Almond Crunch Clusters made Rich in Dairy-Free Calcium & Magnesium


Years ago, I was given the challenge to create a recipe where each serving was packed with one full serving of whole grain cereal, had zero additives, and wasn’t fortified, yet contained a plethora of vitamins and minerals from healthy whole foods. These dairy-free almond crunch clusters met every demand!

Initially, it was supposed to be a muffin. But have you ever tried to pack 3/4 cup of whole grain cereal in a muffin tin, even without other ingredients added? I’ll need to invest in some Texas-sized muffin tins before I can make that one happen. Nevertheless, I think these easy, crunchy clusters are just as tasty as a muffin. They’re also much easier to make and incredibly portable.

Healthy Almond Crunch Clusters Recipe - easy, shortcut snack or breakfast rich in protein, fiber, dairy-free calcium, magnesium, and more. Vegan-friendly.

Almond Crunch Clusters made Rich in Dairy-Free Calcium & Magnesium

For a little extra nutrient boost, I sweetened and clustered the whole grain cereal in this recipe with mineral-rich blackstrap molasses and maple syrup. The deepness of the molasses gives this treat a mellow, earthy flavor that is lightly sweet. It’s perfect for a healthy morning carb hit without the sugar rush.

I also augmented the vitamins, protein, and healthy fats in this snack with a combination of almonds and almond butter. A dash of cinnamon, a splash of vanilla, and a pinch of salt put the finishing touches on this whole food breakfast-to-go.

For a full breakfast, the batch below makes 2 hearty servings, each with the following nutrient profile:

398 calories
17 grams of fat
15 grams of fiber (yes, 58% of the RDI!)
15 grams of sugar
12 grams of protein
175mg calcium (17.5% of RDI)
208mg magnesium (52% of RDI)
808mg potassium (22% of RDI)
14.5mg iron (26.5% of RDI)

As an added bonus, this wholesome crunch is a good source of manganese, vitamin E, vitamin B6, tryptophan, copper, vitamin B2, selenium, phosphorus AND it contains just 150mg of sodium per serving. Take that fortified imposters!

You can alternatively enjoy these almond crunch clusters as 100-calorie snacks. Just scoop the recipe into eight muffin cups for perfect little portions.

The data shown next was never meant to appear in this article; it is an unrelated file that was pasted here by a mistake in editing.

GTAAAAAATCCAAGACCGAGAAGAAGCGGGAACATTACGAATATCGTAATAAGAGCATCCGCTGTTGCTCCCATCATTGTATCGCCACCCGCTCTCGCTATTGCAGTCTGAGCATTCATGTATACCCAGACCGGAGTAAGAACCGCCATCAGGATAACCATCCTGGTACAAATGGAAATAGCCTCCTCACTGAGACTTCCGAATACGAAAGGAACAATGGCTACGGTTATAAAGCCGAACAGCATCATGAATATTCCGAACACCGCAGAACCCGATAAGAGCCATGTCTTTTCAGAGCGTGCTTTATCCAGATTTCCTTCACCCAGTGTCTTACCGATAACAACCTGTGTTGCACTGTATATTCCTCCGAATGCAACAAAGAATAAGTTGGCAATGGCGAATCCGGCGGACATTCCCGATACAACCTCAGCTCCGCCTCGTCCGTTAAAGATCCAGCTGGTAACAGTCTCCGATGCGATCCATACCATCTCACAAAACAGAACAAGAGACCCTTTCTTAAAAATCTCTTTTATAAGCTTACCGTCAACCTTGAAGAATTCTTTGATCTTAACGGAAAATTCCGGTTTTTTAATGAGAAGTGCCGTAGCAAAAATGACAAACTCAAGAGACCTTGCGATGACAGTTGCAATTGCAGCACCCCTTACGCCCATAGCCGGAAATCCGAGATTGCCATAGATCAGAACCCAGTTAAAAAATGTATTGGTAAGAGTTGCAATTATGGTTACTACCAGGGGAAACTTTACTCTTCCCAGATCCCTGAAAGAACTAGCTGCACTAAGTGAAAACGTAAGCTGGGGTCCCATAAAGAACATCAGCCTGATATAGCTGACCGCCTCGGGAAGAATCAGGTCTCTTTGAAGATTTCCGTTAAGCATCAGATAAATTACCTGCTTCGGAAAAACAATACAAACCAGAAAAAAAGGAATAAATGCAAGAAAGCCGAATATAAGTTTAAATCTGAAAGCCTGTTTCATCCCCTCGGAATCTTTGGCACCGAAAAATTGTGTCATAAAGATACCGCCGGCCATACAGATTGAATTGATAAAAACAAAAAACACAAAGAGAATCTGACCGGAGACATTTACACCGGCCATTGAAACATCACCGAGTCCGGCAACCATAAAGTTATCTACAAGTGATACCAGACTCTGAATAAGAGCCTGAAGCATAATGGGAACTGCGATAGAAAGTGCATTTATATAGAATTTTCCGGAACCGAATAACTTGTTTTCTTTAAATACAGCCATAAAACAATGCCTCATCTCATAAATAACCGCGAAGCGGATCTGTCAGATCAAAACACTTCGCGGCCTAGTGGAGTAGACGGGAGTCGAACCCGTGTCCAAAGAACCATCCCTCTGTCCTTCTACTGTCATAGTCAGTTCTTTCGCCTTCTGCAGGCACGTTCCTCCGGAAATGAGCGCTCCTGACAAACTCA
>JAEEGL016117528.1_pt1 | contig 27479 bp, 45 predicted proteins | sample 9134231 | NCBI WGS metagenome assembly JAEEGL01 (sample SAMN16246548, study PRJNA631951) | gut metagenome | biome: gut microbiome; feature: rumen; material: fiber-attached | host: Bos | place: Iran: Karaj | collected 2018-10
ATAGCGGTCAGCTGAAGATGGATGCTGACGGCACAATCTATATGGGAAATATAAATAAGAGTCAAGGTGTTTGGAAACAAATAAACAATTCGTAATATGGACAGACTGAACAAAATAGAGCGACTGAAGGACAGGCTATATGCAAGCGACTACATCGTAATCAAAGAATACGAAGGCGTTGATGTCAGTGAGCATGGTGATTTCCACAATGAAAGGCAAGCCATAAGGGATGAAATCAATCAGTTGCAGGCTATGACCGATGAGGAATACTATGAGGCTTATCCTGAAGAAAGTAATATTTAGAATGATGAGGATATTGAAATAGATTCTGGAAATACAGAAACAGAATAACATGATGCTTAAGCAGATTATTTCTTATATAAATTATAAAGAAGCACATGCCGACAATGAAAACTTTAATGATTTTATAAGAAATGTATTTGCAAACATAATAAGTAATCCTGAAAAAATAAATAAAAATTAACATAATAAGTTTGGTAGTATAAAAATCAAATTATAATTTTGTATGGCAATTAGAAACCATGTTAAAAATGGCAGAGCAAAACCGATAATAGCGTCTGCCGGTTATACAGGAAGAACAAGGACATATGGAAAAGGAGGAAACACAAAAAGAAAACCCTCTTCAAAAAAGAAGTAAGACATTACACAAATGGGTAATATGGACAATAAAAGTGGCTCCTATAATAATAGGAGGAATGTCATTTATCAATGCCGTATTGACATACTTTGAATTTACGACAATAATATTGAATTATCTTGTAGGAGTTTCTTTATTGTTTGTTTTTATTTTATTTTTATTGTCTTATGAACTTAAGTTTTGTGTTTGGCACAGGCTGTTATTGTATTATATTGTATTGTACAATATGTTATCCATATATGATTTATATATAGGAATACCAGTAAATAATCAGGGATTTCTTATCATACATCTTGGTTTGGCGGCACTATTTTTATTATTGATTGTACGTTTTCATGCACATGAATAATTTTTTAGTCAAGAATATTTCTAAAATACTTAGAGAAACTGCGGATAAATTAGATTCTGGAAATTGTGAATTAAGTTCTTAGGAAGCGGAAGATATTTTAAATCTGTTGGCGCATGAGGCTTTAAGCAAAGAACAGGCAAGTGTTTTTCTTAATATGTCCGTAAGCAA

Healthy Almond Crunch Clusters Recipe - easy, shortcut snack or breakfast rich in protein, fiber, dairy-free calcium, magnesium, and more. Vegan-friendly.

Special Diet Notes: Almond Crunch Clusters

By ingredients, this recipe is dairy-free / non-dairy, egg-free, peanut-free, soy-free, vegan, and vegetarian.

For gluten-free almond crunch clusters, substitute your favorite whole grain gluten-free and dairy-free cereal.

Almond Crunch Clusters made rich in Dairy-Free Calcium & Magnesium
Prep time
Cook time
Total time
These crunchy clusters are rich in fiber, calcium, magnesium, iron, and more. See the post above for nutrition details.
Recipe type: Snack
Cuisine: American
Serves: Makes 2 full breakfasts-on-the-go or 8 under 100-calorie snacks
  • 1 tablespoon blackstrap molasses
  • 1 tablespoon almond butter
  • 1 to 2 tablespoons maple syrup (see Nutrition Note below), to taste
  • ⅛ teaspoon pure vanilla extract
  • ⅛ to ¼ teaspoon ground cinnamon (I adore cinnamon, and use the higher amount)
  • Pinch salt
  • 1½ cups whole grain cereal (I use Uncle Sam)
  • ¼ cup almond slices
  1. Preheat your oven to 250ºF and line a baking sheet with a silicone baking mat or parchment paper.
  2. In a bowl, stir together the molasses, almond butter, maple syrup, vanilla, cinnamon, and salt. Add the whole grain cereal and almond slices, and stir to evenly coat.
  3. Spread the mixture on your prepared baking sheet. It will be a bit sticky, but I just use the back of the mixing spoon to flatten and spread it a bit.
  4. Bake for 30 minutes.
  5. Let the crisp cool for 15 minutes on the baking sheet, then break the whole grain cereal into clusters.
  6. Pack it into baggies for the road, or serve up snacks in muffin cups!
Nutrition Note: The nutrient profile in the post above is based on 1½ tablespoons of maple syrup. You can substitute honey, agave nectar, or brown rice syrup for the maple syrup if desired, but I like the flavor and minerals of the maple in this. If you want a lower sugar option, feel free to omit the maple and sweeten to taste with stevia.

For More Easy Dairy-Free Recipes, Get Go Dairy Free!

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About Author

Alisa is the founder of, Food Editor for Allergic Living magazine, and author of the best-selling dairy-free book, Go Dairy Free: The Guide and Cookbook for Milk Allergies, Lactose Intolerance, and Casein-Free Living, and the new cookbook, Eat Dairy Free: Your Essential Cookbook for Everyday Meals, Snacks, and Sweets. Alisa is also a professional recipe creator and product ambassador for the natural food industry.

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